Both organizers and participants report they were pleased with the results of the first real-time auction of Web ad impressions, held Feb. 19 by the San Francisco start-up company Adauction.com.
"It was my first experience with [buying ads in an auction] and we found it very intriguing," said Ched Hoover, director of marketing at Atlanta Internet Bank, which bought 100,000 impressions on the Zip2 travel site for a $6.50 cost per thousand impressions, less than half that site's normal ad rate.
"We did more than double our first-month revenue projection on this first auction," said David Wamsley, founder and CEO of Adauction.com. The auction, which comprising 40 publishers and a fixed ceiling of 30 bidders, including representatives from many leading interactive advertising agencies, was open for Web-based bidding throughout most of the day Thursday. "There was a flurry of bidding at the end of the day," Mr. Wamsley said.
In all, the auction moved nearly 11.5 million of the 14 million impressions offered, or 40 of the 64 available lots. Cost-per-thousand impression ad rates started at $5 and averaged $6 across all the lots sold. The college category of sites averaged a $9 CPM, and the Latino Link ethnic site fetched an $8 CPM for one of its blocks.
"We didn't buy any of our own lots," Mr. Wamsley said, referring to a practice employed by Adbot, another Web ad auction service that closed down late last year following an investigation by the Securities & Exchange Commission into its owner's financial activities in another of his companies.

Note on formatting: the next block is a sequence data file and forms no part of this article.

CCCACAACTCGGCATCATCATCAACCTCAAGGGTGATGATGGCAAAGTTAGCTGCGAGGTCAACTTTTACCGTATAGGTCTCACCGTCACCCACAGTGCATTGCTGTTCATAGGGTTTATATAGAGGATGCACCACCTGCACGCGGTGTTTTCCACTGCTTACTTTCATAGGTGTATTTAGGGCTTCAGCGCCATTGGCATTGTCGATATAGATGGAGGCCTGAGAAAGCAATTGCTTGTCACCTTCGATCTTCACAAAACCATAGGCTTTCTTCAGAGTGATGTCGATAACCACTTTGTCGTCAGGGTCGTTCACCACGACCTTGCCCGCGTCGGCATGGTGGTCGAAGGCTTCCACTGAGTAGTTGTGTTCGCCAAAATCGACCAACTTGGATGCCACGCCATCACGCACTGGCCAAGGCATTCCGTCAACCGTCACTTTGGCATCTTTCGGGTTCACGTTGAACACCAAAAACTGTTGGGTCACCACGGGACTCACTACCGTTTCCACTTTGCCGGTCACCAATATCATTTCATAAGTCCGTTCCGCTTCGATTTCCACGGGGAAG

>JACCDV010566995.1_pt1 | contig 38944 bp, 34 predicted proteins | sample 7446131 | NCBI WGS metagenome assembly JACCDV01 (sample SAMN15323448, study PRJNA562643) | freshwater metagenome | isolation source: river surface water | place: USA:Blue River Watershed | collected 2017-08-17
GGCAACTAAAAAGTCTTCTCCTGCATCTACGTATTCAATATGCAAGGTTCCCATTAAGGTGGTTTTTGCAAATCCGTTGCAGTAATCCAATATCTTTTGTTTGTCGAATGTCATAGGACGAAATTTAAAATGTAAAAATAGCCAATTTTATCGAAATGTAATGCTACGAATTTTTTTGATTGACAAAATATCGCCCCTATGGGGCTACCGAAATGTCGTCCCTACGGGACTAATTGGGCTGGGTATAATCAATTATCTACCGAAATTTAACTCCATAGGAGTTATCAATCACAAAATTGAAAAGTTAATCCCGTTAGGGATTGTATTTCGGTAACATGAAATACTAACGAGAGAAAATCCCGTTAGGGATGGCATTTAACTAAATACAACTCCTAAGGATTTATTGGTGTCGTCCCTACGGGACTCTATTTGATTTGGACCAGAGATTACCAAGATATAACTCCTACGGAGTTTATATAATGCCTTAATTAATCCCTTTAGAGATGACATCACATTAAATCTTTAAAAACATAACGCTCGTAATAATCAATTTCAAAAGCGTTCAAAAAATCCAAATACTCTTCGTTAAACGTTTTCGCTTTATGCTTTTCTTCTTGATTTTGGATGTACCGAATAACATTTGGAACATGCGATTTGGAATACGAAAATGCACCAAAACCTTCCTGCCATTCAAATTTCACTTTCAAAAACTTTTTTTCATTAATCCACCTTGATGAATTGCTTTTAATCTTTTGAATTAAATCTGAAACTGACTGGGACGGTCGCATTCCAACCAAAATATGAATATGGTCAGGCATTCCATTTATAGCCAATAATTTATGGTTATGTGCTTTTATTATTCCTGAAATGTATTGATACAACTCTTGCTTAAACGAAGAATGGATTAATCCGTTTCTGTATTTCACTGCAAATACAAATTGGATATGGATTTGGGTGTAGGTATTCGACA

Publishers appeared pleased with the results as well. Joe Witherspoon, online product manager at Internet Travel Network, said, "We did very well. We sold a total of 625,000 impressions in three separate lots and averaged a $6.50 CPM. We've tried other services similar to this [to sell remnant ad space] and were not happy with the CPM we got," he said, noting the site's experiments with the FlyCast ad network realized CPM rates of around $1 or $2. Internet Travel Network typically sells its run-of-site ad space for a $35 CPM and sells 70%-80% of its available inventory, Mr. Witherspoon said.
Copyright February 1998, Crain Communications Inc.